- Phife and Jarobi, rocking a show in Beats, Rhymes & Life. (publicity still)
The current offerings at Loews Shirlington, Arlington's beloved art house theater, include Woody Allen's high-class rom-com Midnight in Paris, the Gray Lady doc Page One: Inside the New York Times, and the amazingly well-done Beats, Rhymes & Life, which documents of the ups and downs of legendary Queens hip-hop quartet A Tribe Called Quest. BR&L tells the Tribe's story through interviews and is filled with the group's music.
So, the Tribe movie, unlike Midnight in Paris, makes the theater's speakers shake. At showings this week, Tribe's hits tested the limits of the sound system in Theater 1; as enjoyable as the movie was, it was like listening to a great song blaring through a busted car speaker. One movie-goer remarked of the low-quality sound, "Damn, glad we didn't see, like, Transformers 3 here."
I asked a few discerning hip-hop listeners if they'd experienced similar problems at other area theaters, but, by all accounts, the movie sounded great at the Magic Johnson Theater at the BLVD in Largo, Loews Georgetown, and downtown's Landmark E Street Cinema. It even sounded fine at Shirlington during opening weekend. So what gives? Did the Tribe doc blow a speaker at Shirlington? Did some enthusiastic person just crank up the volume in the theater, distorting the sound?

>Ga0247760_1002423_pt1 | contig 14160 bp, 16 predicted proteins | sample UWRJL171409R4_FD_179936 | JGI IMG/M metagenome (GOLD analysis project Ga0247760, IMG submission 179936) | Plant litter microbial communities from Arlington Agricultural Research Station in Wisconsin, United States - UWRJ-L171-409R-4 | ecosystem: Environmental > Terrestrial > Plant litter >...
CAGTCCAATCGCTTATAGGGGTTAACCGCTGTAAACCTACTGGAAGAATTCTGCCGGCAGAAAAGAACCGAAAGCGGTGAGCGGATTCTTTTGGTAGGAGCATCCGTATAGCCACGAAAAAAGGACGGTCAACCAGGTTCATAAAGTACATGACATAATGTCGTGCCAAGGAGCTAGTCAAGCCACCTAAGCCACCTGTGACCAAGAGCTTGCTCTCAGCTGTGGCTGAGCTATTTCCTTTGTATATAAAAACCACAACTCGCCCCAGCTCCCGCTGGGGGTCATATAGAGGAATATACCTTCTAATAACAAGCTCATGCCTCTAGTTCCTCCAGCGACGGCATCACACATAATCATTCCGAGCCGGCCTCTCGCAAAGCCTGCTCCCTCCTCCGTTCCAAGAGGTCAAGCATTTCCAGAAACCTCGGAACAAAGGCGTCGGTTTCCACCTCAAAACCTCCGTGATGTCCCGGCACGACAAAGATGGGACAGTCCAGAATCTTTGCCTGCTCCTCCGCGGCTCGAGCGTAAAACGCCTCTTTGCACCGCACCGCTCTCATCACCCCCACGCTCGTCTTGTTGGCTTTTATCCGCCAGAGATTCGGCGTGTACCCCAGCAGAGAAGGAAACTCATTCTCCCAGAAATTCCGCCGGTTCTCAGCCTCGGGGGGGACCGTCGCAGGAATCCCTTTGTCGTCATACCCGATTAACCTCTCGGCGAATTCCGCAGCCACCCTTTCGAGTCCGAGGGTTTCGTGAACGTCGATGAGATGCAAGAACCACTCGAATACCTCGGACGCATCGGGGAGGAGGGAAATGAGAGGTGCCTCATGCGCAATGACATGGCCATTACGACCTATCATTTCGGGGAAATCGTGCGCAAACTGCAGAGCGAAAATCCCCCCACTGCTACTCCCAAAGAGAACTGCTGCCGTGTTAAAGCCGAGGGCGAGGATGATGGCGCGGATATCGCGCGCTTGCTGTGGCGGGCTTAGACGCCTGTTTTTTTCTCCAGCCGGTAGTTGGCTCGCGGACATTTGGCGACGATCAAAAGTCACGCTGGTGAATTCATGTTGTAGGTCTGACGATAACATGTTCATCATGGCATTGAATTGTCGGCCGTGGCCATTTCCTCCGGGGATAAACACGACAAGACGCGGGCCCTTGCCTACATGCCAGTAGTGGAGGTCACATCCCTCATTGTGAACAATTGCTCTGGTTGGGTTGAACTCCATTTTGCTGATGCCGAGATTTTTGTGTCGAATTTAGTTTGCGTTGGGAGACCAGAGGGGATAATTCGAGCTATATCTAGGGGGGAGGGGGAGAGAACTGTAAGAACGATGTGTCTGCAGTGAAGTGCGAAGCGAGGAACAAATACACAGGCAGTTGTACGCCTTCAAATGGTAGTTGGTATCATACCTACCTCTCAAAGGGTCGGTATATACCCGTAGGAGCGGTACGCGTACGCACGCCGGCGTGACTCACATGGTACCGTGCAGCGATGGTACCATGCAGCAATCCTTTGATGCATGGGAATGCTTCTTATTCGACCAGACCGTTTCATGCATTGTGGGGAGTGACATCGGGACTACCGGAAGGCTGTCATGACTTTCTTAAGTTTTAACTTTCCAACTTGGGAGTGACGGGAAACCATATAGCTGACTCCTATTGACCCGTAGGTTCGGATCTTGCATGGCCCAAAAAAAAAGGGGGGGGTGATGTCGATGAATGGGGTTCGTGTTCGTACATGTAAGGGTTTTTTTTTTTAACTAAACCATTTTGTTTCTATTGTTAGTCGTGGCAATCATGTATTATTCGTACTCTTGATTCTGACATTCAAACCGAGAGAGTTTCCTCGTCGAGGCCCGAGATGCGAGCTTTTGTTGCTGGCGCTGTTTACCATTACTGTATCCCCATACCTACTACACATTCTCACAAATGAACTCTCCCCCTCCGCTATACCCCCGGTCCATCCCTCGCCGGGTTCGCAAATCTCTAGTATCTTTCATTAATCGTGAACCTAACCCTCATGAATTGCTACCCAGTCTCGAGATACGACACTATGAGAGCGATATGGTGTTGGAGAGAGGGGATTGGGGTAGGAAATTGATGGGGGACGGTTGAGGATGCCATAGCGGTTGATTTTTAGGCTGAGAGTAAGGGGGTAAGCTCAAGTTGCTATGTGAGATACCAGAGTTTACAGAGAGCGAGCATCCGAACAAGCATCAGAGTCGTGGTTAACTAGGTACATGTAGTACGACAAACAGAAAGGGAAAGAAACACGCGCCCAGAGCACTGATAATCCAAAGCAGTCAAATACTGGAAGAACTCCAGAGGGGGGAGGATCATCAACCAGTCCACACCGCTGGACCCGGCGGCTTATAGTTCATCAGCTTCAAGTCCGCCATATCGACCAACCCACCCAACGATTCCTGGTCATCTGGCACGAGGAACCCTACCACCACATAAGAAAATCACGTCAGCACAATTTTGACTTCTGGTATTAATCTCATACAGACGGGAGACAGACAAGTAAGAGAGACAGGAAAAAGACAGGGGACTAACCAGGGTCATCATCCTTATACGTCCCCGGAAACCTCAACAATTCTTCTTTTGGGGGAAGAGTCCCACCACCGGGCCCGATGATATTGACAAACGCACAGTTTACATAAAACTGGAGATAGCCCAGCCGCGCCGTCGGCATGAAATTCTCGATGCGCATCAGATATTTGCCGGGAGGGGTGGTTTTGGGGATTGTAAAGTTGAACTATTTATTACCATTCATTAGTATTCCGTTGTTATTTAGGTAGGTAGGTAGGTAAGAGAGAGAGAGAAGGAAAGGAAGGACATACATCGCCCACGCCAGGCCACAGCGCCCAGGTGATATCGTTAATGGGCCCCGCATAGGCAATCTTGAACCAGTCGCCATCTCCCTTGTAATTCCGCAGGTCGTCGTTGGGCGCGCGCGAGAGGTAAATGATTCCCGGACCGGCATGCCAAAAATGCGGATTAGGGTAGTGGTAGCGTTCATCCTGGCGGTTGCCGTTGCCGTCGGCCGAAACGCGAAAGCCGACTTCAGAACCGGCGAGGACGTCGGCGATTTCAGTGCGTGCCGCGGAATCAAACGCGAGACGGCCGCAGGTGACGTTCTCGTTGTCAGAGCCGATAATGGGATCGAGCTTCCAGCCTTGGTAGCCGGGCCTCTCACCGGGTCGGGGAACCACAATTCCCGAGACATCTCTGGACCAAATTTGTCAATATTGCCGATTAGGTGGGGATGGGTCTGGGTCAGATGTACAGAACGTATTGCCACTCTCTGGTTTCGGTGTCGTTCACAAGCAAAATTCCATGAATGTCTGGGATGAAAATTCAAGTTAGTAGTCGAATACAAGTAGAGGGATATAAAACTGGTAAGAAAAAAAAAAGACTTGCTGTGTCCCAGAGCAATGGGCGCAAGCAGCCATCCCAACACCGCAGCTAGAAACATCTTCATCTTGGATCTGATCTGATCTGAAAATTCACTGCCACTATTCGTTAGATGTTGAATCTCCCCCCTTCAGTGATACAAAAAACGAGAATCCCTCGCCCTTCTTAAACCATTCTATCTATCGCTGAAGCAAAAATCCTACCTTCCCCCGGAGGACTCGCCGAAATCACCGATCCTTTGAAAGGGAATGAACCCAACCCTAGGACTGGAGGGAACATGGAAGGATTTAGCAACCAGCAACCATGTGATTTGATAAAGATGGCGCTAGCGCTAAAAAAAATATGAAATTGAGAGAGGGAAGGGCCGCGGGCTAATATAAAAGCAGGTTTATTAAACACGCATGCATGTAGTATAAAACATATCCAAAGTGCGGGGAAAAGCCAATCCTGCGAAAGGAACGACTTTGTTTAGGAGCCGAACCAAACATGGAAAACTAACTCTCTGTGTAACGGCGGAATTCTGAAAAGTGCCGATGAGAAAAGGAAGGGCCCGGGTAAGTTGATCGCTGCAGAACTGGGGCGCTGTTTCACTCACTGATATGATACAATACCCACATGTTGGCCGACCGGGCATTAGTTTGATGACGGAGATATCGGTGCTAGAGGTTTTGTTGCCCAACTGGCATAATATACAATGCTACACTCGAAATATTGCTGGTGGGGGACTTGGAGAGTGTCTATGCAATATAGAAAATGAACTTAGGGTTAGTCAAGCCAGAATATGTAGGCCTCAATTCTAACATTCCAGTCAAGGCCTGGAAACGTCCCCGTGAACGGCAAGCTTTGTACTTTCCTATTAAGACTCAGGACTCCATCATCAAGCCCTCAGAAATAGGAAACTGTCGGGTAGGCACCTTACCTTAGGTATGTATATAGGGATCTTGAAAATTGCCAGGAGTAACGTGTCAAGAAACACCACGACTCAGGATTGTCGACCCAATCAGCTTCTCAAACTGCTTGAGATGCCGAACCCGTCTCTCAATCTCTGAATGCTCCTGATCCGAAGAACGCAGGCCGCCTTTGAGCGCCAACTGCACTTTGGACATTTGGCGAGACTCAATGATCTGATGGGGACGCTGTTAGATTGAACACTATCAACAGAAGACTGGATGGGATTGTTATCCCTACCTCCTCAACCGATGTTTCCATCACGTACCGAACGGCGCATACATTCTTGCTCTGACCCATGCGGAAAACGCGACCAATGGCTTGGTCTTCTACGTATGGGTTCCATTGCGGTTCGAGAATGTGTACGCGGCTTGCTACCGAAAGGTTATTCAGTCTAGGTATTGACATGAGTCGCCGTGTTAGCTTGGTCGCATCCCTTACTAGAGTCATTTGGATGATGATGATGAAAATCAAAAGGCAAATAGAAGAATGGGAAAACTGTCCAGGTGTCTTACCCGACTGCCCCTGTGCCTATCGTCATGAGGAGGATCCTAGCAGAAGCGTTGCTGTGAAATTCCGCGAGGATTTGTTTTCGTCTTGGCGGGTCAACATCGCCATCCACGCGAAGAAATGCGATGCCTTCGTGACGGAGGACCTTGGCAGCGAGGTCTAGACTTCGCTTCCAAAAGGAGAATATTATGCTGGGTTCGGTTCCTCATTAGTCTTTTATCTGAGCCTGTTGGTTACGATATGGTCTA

I called up Loews Shirlington and asked them why their speakers seemed so ill-equipped for blasting out the hip-hop hysteria. A woman who asked that she only be referenced as "a manager" wasn't aware of the issue, and said the theater has a state-of-the-art sound system, but conceded that Shirlington doesn't exactly get a ton of loud concert films and music docs that challenge its audio capabilities.
"We have Dolby digital sound," she told me. "We don't have digital projectors, but that shouldn't cause any problem in accomodating music."
"We're a little art house. The last [hip-hop movie] we had here was that Joaquin Phoenix documentary-- that came for a week, and then left. This one is here until next week, and then I don't know after that," she said.
"The patrons here are older, and not really of [the hip-hop] generation, so it doesn't really come up a lot."